It's that new perspective that you get, that is the catalyst for growth. And sometimes if we are so far down the hole, we may not be able to come up with that new perspective on our own. And so I think if somebody finds themselves severely distressed and repetitively thinking and stuck in a, in a thought pattern, especially if it involves any sort of suicidal ideation at that point, I think not necessarily do you have to have clinical support, but you do need social support and you need a mirror.
Somebody who can be a mirror back to you and can offer a different perspective.
Steven: [00:28:06] Very important to delineate. Thank you. There's. Social support. And did you say medical support, professional support clinical, thank you. Social support, clinical support. I've never thought of it that way. It's very simple. when you put it that way, so, as you were saying, all that, I was visualizing.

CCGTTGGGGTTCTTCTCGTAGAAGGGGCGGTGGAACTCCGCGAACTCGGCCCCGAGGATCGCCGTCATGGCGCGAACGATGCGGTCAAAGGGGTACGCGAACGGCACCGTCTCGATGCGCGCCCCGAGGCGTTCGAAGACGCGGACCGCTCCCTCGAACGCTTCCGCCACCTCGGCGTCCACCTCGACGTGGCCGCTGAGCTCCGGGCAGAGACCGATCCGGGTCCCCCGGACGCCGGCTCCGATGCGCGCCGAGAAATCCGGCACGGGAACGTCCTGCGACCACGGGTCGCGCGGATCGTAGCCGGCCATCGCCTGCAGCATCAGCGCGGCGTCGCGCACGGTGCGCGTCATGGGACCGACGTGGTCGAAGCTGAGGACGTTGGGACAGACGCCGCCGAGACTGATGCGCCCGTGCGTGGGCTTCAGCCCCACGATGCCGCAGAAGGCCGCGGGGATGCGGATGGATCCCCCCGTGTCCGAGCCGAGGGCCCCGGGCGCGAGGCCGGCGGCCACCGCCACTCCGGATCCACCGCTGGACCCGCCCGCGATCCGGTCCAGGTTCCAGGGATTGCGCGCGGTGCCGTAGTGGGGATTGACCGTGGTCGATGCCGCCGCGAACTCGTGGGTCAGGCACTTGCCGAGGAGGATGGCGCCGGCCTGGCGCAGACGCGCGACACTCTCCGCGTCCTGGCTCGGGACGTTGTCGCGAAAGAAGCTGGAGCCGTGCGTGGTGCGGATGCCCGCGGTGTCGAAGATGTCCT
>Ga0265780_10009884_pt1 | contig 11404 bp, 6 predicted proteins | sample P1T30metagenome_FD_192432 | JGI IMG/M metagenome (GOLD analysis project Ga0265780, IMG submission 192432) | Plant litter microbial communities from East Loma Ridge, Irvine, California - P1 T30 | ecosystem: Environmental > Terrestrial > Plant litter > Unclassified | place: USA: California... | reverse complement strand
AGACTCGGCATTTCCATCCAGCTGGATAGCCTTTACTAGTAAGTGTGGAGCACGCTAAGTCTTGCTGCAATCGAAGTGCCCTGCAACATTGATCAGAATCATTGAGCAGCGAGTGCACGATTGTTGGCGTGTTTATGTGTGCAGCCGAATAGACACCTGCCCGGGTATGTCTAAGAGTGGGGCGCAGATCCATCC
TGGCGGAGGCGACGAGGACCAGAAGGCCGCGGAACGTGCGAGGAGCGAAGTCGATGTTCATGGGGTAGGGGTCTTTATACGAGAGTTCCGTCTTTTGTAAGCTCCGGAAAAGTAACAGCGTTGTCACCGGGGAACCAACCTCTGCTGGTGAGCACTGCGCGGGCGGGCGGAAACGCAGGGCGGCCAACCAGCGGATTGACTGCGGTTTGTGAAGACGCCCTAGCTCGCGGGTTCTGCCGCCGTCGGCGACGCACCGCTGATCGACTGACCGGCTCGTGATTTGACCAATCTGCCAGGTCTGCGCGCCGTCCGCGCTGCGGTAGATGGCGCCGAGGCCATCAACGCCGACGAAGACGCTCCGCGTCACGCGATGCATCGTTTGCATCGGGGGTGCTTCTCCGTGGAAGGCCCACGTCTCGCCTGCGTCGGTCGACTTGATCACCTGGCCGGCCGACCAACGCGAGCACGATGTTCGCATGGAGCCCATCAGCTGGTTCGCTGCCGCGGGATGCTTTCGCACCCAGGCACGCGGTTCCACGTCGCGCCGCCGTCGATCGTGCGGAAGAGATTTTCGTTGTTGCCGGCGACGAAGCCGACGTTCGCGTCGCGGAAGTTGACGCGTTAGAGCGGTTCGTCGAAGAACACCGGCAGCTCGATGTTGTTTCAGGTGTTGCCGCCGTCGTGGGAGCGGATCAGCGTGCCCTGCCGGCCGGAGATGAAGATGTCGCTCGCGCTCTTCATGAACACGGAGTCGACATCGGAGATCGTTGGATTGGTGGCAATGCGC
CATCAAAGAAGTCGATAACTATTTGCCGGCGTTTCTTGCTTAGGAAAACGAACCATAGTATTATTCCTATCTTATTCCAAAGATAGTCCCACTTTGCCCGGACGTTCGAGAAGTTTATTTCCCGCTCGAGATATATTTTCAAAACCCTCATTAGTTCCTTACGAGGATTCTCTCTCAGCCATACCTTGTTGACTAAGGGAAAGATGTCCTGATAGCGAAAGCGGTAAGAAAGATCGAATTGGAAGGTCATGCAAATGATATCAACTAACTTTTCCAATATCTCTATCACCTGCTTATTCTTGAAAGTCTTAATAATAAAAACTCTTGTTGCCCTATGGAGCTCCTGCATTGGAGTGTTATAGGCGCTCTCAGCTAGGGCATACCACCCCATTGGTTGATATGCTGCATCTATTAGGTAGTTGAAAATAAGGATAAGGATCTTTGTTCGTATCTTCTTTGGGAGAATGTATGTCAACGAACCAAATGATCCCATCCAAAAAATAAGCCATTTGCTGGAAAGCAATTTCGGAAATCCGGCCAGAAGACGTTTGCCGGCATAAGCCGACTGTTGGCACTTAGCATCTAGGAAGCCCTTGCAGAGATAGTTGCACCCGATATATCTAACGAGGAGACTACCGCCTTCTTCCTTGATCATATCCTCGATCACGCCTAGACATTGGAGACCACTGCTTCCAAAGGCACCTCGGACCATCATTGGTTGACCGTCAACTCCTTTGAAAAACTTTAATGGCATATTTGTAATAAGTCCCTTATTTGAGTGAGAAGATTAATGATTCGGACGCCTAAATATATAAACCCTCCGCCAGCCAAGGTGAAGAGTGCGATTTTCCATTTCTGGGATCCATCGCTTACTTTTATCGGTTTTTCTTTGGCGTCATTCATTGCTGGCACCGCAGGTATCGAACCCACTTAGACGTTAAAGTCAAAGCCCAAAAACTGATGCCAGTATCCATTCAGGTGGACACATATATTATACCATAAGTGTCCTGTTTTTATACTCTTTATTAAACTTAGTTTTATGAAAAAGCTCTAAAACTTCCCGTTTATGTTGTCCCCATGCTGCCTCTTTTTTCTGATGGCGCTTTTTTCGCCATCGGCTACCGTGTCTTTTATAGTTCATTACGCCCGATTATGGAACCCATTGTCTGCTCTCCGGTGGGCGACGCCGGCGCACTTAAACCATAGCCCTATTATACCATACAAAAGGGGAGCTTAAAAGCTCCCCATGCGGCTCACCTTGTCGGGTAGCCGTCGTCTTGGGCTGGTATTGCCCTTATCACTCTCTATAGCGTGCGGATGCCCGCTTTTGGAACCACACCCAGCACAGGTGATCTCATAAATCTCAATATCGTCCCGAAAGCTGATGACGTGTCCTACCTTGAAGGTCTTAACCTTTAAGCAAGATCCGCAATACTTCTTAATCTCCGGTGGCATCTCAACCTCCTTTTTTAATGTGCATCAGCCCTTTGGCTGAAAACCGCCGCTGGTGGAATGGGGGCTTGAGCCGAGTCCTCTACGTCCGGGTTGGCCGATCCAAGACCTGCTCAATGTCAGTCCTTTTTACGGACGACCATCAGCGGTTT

Walking into a cave and the deeper you go, the darker it gets. And when you try to put your hand in front of your face, you can kind of see it until it becomes a shadow until it becomes a figure and then it, then it goes away. So what I'm describing is contrast if you're so far down the cave that you can't see your hand, it's so dark, you have no contrast to compare yourself to a good day because you're so deep.
So maybe when you don't have contrast is, is. When you need to seek some social support to get that alternate perspective, like you said, so you can Reset and come a little further out.
Taryn Greene: [00:29:06] That can be when it's the most difficult to reach out. Right. Because at that point...